Scenery along Utah‚Äôs Patchwork Parkway changes at every twist and turn of the highway.¬† The variety of the scenic landscape contributes¬† to a myriad of¬† unique qualities and makes the journey one of the most scenic in Utah. The Parkway begins and ends in historic pioneer-era communities set in a scenic wonderland that changes with each of the four seasons. The journey up Parowan Canyon encompasses the traveler in a tight corridor of evergreen forests and tall rockwalls. Brian Head marks the arrival at the top of the plateau where vistas open up to allow views of more than 100 miles in any direction.¬†¬† Shortly down the road Cedar Breaks National Monument offers views of a huge natural amphitheater eroded out of the variegated Pink Cliffs.¬† Sedimentation, uplift and erosion created this deep canyon of rock walls, fins, spires and columns spanning approximately three miles, is more than2,000 feet deep.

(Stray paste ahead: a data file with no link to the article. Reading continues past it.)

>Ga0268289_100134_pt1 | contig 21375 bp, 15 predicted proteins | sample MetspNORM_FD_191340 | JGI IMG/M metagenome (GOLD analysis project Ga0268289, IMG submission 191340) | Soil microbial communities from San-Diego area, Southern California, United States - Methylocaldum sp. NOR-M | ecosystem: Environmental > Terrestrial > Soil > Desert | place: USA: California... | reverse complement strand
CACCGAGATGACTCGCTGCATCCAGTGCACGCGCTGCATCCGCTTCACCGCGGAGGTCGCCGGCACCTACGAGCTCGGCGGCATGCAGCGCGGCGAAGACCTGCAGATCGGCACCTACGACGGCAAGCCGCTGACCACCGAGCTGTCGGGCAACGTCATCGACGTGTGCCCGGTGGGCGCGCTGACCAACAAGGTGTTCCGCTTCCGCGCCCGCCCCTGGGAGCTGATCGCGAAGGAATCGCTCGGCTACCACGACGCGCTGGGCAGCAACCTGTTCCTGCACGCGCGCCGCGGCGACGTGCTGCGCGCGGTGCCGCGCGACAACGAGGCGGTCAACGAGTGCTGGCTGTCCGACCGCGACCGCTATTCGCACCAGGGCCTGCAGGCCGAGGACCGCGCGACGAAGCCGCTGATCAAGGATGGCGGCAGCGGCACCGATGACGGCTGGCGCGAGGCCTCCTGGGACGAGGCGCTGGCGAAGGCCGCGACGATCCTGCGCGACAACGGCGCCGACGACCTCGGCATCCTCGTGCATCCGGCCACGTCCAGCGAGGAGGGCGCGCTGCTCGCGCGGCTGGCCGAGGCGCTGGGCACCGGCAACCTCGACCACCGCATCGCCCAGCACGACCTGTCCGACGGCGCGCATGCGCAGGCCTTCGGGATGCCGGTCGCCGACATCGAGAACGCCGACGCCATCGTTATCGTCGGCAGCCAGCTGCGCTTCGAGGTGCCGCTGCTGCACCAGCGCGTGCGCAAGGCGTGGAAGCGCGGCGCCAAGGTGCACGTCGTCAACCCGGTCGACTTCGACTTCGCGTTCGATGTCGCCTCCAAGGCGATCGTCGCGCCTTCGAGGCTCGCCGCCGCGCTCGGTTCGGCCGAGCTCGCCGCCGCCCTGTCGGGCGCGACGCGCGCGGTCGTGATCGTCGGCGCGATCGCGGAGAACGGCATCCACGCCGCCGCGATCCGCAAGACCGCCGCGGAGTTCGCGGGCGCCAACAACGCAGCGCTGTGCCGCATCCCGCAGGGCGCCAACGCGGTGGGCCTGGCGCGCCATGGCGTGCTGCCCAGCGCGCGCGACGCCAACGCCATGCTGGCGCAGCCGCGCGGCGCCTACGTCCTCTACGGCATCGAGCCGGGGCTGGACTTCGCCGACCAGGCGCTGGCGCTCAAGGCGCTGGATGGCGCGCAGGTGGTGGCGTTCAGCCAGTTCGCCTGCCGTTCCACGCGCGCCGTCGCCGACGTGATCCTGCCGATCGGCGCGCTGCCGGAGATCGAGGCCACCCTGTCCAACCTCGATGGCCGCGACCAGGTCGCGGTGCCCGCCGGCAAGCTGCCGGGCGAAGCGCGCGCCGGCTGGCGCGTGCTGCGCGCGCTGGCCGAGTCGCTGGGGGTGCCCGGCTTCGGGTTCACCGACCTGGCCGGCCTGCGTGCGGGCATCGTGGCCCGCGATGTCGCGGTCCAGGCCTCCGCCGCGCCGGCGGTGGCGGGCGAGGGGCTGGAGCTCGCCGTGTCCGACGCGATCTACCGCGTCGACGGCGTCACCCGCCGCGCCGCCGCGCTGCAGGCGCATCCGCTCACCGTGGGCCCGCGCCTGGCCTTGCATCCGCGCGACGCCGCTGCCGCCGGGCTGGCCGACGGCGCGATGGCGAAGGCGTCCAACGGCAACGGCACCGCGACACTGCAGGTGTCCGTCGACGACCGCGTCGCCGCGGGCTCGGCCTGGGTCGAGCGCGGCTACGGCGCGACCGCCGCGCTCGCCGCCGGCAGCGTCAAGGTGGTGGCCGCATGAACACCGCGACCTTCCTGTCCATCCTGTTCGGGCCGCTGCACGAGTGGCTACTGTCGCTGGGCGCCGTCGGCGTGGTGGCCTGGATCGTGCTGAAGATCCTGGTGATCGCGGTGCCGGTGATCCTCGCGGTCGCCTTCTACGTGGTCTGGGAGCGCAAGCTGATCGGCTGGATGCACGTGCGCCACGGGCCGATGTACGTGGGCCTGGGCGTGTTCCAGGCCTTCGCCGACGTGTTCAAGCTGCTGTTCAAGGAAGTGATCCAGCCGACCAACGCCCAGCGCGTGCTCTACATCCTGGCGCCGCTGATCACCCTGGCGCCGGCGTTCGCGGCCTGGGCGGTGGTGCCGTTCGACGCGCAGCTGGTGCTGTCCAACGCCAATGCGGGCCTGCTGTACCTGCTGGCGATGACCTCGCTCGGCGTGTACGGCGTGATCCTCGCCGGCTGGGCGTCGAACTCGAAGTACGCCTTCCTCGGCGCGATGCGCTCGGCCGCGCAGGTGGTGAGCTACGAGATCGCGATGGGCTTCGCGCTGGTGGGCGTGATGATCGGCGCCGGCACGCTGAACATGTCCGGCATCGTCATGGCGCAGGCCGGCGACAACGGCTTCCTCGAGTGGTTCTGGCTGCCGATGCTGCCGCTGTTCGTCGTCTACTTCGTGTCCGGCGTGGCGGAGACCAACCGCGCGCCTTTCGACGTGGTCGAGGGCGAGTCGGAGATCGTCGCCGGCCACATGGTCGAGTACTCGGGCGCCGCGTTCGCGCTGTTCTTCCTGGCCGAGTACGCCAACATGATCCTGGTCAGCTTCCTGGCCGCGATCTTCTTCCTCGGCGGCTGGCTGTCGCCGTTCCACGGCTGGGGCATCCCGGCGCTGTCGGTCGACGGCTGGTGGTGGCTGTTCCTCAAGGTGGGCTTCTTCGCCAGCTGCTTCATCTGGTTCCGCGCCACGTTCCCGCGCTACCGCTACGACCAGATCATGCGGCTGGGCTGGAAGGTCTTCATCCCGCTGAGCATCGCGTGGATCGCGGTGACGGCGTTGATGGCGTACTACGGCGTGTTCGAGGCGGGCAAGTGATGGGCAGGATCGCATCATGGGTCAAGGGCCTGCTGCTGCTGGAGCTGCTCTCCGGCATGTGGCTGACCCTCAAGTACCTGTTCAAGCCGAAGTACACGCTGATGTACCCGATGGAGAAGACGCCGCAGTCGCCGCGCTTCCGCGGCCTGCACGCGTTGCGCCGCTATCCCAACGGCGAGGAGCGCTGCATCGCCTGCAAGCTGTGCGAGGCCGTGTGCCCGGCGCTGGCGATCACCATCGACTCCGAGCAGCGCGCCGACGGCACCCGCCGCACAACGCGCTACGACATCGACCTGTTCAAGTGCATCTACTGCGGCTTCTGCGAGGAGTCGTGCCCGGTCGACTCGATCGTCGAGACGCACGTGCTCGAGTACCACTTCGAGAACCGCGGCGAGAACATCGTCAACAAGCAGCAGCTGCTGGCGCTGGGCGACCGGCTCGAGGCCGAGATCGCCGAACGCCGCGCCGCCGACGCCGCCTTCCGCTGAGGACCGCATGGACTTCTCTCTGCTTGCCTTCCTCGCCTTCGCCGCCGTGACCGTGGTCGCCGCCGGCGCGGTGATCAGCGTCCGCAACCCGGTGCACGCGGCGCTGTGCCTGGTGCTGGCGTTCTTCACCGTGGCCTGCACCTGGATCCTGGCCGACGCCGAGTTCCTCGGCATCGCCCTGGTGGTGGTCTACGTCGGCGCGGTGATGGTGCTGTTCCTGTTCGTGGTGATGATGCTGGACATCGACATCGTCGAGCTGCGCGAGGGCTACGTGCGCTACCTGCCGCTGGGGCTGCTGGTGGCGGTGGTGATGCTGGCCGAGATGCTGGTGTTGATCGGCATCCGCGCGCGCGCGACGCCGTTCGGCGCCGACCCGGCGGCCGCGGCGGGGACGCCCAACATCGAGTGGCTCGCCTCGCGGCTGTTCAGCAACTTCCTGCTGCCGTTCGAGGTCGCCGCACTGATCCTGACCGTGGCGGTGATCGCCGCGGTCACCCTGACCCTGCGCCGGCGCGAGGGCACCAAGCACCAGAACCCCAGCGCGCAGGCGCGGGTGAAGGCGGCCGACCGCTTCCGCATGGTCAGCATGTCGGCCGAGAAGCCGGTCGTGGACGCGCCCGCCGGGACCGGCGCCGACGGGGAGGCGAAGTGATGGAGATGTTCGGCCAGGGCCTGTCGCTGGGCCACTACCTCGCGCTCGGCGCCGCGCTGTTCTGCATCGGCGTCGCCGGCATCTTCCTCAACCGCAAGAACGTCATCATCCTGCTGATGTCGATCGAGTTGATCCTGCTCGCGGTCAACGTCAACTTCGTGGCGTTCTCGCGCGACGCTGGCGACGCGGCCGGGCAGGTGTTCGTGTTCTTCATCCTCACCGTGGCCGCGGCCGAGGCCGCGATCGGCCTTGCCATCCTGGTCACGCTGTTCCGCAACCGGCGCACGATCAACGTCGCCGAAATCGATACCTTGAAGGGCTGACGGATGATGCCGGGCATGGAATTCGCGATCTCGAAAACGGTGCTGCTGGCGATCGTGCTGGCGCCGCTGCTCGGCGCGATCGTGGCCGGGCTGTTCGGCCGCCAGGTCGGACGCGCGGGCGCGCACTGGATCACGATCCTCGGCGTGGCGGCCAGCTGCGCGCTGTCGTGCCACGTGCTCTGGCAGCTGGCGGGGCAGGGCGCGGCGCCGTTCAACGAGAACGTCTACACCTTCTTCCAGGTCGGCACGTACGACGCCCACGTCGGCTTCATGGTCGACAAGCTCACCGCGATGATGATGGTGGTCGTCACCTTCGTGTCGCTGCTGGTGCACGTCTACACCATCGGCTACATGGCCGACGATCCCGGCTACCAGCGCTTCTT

The elevation of the rim overlooking the canyon is more than 10,000 feet above sea level. The plateau is forested with islands of Englemann spruce, sub-alpine fir and aspen separated by broad meadows of brilliant summertime wildflowers. During 2006, local officials began discussing the feasibility of gaining designation of Cedar Breaks as a National Park.¬† This initiative was driven by the desire to include an outstanding natural arch and lower-elevation access into the area.¬† A task force was organized, and is pursuing political and financial support On the way toward Panguitch, after leaving Cedar Breaks, one finds views as far as Powell Point and the Escalante Mountains,Sevier Plateau, Paunsaugunt Plateau, and the Sunset cliffs.¬† Wide expanses of basalt deposited by volcanic eruptions not more than 1000 years old are evident near Panguitch Lake.¬† Native American legends note ‚Äúsmoking hills‚ÄĚ near the lake.¬† These lava flows surround unique islands of flora and fauna separated from the rest of the plateau. South Canyon leads downward through Ponderosa pine and Pinyon/Juniperforests into Panguitch Valley where the Sevier river flows northward on its journey to the Great Basin.